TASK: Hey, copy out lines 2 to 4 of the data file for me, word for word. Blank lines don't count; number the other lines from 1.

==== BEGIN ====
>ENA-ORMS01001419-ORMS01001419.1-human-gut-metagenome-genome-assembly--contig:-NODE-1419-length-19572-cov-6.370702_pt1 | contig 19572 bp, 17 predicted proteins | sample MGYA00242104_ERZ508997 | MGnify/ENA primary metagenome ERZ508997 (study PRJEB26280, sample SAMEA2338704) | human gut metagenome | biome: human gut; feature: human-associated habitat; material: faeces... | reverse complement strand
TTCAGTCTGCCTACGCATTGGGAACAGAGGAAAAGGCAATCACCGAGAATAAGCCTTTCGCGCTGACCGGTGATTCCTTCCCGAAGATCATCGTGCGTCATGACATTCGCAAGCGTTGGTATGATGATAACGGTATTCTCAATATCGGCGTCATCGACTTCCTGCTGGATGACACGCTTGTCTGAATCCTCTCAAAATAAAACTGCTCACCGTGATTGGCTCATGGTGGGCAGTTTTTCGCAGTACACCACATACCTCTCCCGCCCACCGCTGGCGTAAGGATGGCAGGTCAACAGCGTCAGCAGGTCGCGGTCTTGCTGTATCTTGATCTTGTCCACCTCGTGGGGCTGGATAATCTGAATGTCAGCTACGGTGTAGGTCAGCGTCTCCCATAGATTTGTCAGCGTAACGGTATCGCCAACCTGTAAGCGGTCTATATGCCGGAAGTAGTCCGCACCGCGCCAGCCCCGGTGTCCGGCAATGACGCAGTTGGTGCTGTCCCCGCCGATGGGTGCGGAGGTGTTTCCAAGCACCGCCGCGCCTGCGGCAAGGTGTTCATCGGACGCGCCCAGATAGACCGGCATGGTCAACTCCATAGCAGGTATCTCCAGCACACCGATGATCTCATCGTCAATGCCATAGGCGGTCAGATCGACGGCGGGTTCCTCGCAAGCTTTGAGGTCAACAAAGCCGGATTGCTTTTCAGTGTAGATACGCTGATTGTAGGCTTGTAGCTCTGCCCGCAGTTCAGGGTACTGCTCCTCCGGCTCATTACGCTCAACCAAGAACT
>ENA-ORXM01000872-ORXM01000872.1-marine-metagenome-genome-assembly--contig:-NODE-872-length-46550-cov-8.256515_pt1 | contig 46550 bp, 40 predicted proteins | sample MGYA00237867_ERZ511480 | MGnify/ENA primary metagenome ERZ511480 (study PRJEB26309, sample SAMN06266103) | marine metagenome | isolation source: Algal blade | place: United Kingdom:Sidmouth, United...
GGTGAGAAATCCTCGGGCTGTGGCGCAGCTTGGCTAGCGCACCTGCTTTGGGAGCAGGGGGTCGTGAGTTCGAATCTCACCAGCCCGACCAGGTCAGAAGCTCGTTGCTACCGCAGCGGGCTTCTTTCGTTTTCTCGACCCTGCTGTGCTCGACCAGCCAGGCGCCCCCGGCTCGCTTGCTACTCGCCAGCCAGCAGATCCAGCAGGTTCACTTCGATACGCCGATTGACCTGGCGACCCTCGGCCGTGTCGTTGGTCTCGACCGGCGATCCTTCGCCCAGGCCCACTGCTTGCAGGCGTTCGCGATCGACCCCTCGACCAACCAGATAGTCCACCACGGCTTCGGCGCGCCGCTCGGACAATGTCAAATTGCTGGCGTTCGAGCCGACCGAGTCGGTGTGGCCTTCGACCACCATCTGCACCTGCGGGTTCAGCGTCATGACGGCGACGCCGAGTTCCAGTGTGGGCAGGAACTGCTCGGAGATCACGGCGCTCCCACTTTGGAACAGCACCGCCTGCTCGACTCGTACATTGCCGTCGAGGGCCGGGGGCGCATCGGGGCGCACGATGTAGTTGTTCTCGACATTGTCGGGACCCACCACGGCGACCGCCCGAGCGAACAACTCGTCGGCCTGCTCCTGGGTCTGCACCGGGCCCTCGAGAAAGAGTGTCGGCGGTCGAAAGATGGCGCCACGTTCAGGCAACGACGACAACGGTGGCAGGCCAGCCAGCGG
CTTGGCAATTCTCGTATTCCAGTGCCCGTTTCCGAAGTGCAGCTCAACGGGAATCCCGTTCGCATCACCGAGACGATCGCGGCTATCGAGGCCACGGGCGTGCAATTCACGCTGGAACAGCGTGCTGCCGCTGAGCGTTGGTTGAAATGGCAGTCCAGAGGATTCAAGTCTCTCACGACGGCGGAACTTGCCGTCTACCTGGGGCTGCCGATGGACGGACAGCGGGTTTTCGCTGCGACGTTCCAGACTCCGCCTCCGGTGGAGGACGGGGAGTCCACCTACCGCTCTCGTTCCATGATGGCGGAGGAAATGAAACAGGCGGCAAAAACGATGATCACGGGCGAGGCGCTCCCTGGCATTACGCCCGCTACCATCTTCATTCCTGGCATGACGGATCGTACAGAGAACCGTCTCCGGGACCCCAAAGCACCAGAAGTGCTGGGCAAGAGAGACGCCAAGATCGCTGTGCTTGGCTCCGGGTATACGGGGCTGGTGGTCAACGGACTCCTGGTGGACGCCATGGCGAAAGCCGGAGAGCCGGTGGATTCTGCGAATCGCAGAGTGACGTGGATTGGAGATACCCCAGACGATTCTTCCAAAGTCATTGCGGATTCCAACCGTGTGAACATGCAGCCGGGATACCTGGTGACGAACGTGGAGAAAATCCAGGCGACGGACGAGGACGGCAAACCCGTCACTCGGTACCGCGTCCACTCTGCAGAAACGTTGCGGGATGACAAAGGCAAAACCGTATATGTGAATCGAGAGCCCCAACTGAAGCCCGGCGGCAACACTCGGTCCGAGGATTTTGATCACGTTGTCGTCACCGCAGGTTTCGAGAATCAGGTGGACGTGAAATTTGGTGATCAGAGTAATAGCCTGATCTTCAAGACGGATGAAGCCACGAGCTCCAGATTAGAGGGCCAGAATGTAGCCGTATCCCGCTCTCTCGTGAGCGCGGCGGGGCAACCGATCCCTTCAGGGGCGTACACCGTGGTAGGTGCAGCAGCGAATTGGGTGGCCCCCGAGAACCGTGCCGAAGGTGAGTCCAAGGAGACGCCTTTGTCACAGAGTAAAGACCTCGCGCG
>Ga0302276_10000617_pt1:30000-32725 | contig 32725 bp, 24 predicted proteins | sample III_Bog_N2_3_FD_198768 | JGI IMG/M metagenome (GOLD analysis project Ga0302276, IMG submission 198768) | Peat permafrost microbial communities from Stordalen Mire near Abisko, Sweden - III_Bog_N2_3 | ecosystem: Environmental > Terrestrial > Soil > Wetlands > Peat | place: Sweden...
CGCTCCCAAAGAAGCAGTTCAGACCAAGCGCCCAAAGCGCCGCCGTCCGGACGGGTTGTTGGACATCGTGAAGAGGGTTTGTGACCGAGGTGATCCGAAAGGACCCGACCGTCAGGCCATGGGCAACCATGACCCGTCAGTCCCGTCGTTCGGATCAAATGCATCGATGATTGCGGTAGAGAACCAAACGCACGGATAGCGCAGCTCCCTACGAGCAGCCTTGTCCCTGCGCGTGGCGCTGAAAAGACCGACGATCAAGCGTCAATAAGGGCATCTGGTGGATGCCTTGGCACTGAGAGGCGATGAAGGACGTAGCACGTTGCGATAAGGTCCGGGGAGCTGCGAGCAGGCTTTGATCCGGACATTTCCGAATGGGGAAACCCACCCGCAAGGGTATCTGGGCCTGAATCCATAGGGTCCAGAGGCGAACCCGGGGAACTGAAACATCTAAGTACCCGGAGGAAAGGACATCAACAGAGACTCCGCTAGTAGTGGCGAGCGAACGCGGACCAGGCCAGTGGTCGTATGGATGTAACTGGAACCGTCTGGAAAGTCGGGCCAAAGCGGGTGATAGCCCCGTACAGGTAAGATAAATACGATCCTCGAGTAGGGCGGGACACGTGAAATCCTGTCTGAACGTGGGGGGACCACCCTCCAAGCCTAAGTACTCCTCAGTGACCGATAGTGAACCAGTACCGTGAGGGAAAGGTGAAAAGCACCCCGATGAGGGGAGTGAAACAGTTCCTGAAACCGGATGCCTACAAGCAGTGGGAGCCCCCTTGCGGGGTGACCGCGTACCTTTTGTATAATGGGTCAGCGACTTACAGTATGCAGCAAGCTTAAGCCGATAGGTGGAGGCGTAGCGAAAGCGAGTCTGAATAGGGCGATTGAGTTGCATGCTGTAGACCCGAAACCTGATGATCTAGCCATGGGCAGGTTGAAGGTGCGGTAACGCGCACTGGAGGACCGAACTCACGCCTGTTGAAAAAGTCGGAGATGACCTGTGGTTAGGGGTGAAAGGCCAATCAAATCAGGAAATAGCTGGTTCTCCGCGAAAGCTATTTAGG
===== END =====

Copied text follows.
TTCAGTCTGCCTACGCATTGGGAACAGAGGAAAAGGCAATCACCGAGAATAAGCCTTTCGCGCTGACCGGTGATTCCTTCCCGAAGATCATCGTGCGTCATGACATTCGCAAGCGTTGGTATGATGATAACGGTATTCTCAATATCGGCGTCATCGACTTCCTGCTGGATGACACGCTTGTCTGAATCCTCTCAAAATAAAACTGCTCACCGTGATTGGCTCATGGTGGGCAGTTTTTCGCAGTACACCACATACCTCTCCCGCCCACCGCTGGCGTAAGGATGGCAGGTCAACAGCGTCAGCAGGTCGCGGTCTTGCTGTATCTTGATCTTGTCCACCTCGTGGGGCTGGATAATCTGAATGTCAGCTACGGTGTAGGTCAGCGTCTCCCATAGATTTGTCAGCGTAACGGTATCGCCAACCTGTAAGCGGTCTATATGCCGGAAGTAGTCCGCACCGCGCCAGCCCCGGTGTCCGGCAATGACGCAGTTGGTGCTGTCCCCGCCGATGGGTGCGGAGGTGTTTCCAAGCACCGCCGCGCCTGCGGCAAGGTGTTCATCGGACGCGCCCAGATAGACCGGCATGGTCAACTCCATAGCAGGTATCTCCAGCACACCGATGATCTCATCGTCAATGCCATAGGCGGTCAGATCGACGGCGGGTTCCTCGCAAGCTTTGAGGTCAACAAAGCCGGATTGCTTTTCAGTGTAGATACGCTGATTGTAGGCTTGTAGCTCTGCCCGCAGTTCAGGGTACTGCTCCTCCGGCTCATTACGCTCAACCAAGAACT
>ENA-ORXM01000872-ORXM01000872.1-marine-metagenome-genome-assembly--contig:-NODE-872-length-46550-cov-8.256515_pt1 | contig 46550 bp, 40 predicted proteins | sample MGYA00237867_ERZ511480 | MGnify/ENA primary metagenome ERZ511480 (study PRJEB26309, sample SAMN06266103) | marine metagenome | isolation source: Algal blade | place: United Kingdom:Sidmouth, United...
GGTGAGAAATCCTCGGGCTGTGGCGCAGCTTGGCTAGCGCACCTGCTTTGGGAGCAGGGGGTCGTGAGTTCGAATCTCACCAGCCCGACCAGGTCAGAAGCTCGTTGCTACCGCAGCGGGCTTCTTTCGTTTTCTCGACCCTGCTGTGCTCGACCAGCCAGGCGCCCCCGGCTCGCTTGCTACTCGCCAGCCAGCAGATCCAGCAGGTTCACTTCGATACGCCGATTGACCTGGCGACCCTCGGCCGTGTCGTTGGTCTCGACCGGCGATCCTTCGCCCAGGCCCACTGCTTGCAGGCGTTCGCGATCGACCCCTCGACCAACCAGATAGTCCACCACGGCTTCGGCGCGCCGCTCGGACAATGTCAAATTGCTGGCGTTCGAGCCGACCGAGTCGGTGTGGCCTTCGACCACCATCTGCACCTGCGGGTTCAGCGTCATGACGGCGACGCCGAGTTCCAGTGTGGGCAGGAACTGCTCGGAGATCACGGCGCTCCCACTTTGGAACAGCACCGCCTGCTCGACTCGTACATTGCCGTCGAGGGCCGGGGGCGCATCGGGGCGCACGATGTAGTTGTTCTCGACATTGTCGGGACCCACCACGGCGACCGCCCGAGCGAACAACTCGTCGGCCTGCTCCTGGGTCTGCACCGGGCCCTCGAGAAAGAGTGTCGGCGGTCGAAAGATGGCGCCACGTTCAGGCAACGACGACAACGGTGGCAGGCCAGCCAGCGG